In response to:

The Shrink Princess from the December 16, 1982 issue

To the Editors:

In her review of Celia Bertin’s Marie Bonaparte: A Life [“The Shrink Princess, NYR, December 16] Phyllis Grosskurth suggested the possibility that Ms. Bertin received access to the Bonaparte Papers in the Library of Congress which had been denied to herself. Dr. Frank Hartman in a letter to NYR [February 3], challenges the implication in Ms. Grosskurth’s review; Ms. Bertin, he affirms, did not receive “access to papers in the Library of Congress that Grosskurth was denied.” Dr. Hartman is correct. Neither Ms. Bertin, nor Dr. Hartman, nor any other scholar has received access to the Bonaparte Papers since they have been in the custody of the Library of Congress.

The imputation of granting preferential access to research materials is a particularly grave one for the Library of Congress—or for any library—to bear. The Library’s administration of the Bonaparte Papers refutes it.

In 1964 the Manuscript Division of the Library of Congress received, through the good offices of Anna Freud, a gift of the papers of Princess Marie. In donating the papers, Princess Marie stipulated that they be totally restricted until the year 2020. To preserve papers for scholarship, the Library of Congress accepts collections on which donors wish to place restrictions of access. In many cases donors will grant access to scholars who apply to them; the periods during which restrictions are imposed often expire, in any case, a few years after the donation. Donors of collections of psychoanalytic materials, in the interest of guarding the confidentiality between analyst and patient, tend to suggest restrictions for longer periods of time to protect the privacy of descendants and others who might be involved.

According to Dr. Hartman, Princess Marie’s family and heirs retained portions of her papers in Paris, access to which is governed by their own guidelines. Those Bonaparte Papers donated to the Library of Congress have been scrupulously administered according to the terms of the instrument of gift. No scholar, to repeat, has used them since they have been in our possession.

James H. Hutson

Chief, Manuscript Division

Library of Congress

Washington, DC

Phyllis Grosskurth replies:

James H. Hutson, Chief, Manuscript Division, Library of Congress, is completely mistaken in his belief that I suggested the Library of Congress had granted access to Celia Bertin, Frank Hartman, or any other scholar. I have never for a minute believed such a monstrous breach of faith could occur.

Dr. Hutson seems to accept totally Dr. Hartman’s contention that Princess Marie’s family retained “portions” of the Bonaparte papers. Again I ask: how does he know that they were only “portions”? Dr. Hutson has recently admitted to the University of Toronto Bulletin (February 21) that he did not know any of Marie Bonaparte’s papers had been retained by her heirs until he read the exchange between Dr. Hartman and myself. What puzzled me was that the material Bertin uses in her references bears such a close resemblance to the material listed in the Library of Congress holdings. When I originally wrote asking whether there were any conditions under which a scholar could examine this material, I was requesting in effect information as to whether there was any donor to whom I could apply. The answer was that the papers, on the written stipulation of Marie Bonaparte, were restricted until 2020 and “we must treat all applicants equally according to the agreement.” I was not referred to this apparent source. If there happen to be copies of this material available to selected persons does this not abrogate the point of restricting material to the general world of scholarship?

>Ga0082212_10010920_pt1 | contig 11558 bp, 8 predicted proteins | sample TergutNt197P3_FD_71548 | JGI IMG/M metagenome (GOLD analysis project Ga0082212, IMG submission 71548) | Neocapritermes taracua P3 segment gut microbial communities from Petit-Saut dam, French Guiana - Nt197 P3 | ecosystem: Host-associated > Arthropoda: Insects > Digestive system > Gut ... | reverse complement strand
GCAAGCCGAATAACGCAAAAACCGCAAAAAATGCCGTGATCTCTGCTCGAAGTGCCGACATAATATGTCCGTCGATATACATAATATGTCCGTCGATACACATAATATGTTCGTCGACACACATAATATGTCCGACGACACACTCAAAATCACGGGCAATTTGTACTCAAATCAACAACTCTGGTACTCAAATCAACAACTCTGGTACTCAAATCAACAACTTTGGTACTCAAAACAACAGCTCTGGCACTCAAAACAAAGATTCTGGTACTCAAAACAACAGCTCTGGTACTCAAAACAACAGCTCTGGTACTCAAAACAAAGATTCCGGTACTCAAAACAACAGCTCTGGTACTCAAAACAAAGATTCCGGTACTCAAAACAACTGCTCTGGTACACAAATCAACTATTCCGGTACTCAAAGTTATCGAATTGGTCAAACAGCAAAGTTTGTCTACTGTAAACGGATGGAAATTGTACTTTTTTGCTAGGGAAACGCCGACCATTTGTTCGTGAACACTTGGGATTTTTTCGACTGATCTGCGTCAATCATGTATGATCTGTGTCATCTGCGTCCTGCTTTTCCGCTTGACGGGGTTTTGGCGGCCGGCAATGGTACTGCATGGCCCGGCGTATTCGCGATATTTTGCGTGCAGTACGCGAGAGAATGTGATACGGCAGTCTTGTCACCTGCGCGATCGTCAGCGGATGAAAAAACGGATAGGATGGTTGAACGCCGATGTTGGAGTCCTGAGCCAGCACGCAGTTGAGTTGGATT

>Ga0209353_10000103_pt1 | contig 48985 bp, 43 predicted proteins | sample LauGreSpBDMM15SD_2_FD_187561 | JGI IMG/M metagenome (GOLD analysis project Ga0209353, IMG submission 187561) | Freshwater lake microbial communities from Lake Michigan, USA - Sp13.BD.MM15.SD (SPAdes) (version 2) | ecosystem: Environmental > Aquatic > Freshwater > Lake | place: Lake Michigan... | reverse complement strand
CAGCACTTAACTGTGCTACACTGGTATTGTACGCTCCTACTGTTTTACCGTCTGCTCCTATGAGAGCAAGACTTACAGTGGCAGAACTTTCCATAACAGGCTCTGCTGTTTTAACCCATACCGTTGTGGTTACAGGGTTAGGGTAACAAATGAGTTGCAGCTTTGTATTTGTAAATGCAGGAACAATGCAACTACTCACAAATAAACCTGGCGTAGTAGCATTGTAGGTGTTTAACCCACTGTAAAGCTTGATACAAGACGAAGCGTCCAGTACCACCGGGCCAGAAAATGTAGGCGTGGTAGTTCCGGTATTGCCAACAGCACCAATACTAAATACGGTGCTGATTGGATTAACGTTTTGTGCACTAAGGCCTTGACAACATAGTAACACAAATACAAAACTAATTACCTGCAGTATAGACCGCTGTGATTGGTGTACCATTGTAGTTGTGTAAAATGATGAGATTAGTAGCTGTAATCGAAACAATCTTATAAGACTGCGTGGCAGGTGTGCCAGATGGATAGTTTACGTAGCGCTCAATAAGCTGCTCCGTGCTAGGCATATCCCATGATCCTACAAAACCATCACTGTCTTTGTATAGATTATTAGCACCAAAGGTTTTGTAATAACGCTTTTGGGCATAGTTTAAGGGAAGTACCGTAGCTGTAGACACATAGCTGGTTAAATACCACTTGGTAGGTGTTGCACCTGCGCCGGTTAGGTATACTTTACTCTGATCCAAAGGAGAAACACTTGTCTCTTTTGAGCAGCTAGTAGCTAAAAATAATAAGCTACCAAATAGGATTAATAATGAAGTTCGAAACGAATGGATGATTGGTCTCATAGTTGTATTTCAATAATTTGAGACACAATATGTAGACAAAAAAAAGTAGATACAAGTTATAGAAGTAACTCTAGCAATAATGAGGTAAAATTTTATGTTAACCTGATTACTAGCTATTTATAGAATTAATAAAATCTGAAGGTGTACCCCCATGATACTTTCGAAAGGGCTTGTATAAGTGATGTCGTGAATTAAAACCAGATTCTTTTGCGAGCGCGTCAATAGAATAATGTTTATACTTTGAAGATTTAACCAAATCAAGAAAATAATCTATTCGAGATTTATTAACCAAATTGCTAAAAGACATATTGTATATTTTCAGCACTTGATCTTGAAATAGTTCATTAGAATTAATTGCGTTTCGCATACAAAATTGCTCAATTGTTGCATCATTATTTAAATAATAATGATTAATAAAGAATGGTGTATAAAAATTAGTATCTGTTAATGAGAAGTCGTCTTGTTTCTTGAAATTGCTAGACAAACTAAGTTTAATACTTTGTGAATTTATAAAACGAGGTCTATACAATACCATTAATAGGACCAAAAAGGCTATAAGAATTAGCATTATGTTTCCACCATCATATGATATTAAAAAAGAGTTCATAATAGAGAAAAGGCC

Dr. Hutson mentions requests by donors of psychoanalytic materials to restrict them in order to maintain privacy and confidentiality. But the situation is not always so clear. For example, when Diana Riviere, daughter of Joan Riviere, one of Freud’s major translators, sold the Freud-Riviere correspondence to the Sigmund Freud Archives, her impression was that it was to be, and should be, made available for the use of scholars. However, when I recently wrote Dr. K.R. Eissler, secretary of the Sigmund Freud Archives, that Ms. Riviere was agreeable to my seeing the letters, he replied that the Sigmund Freud Archives had acquired the letters through purchase, not donation, and had deposited them in the Library of Congress while restricting them until the year 2000. Thus the Sigmund Freud Archives is able to frustrate the expressed intention of the former owner of the important correspondence it acquired and Dr. Hutson has agreed to abide by the Archives’ restrictions whatever Ms. Riviere may want. What appears clear is that there is no way scholars in general can verify material if only selected persons are given access to it.

This Issue

March 31, 1983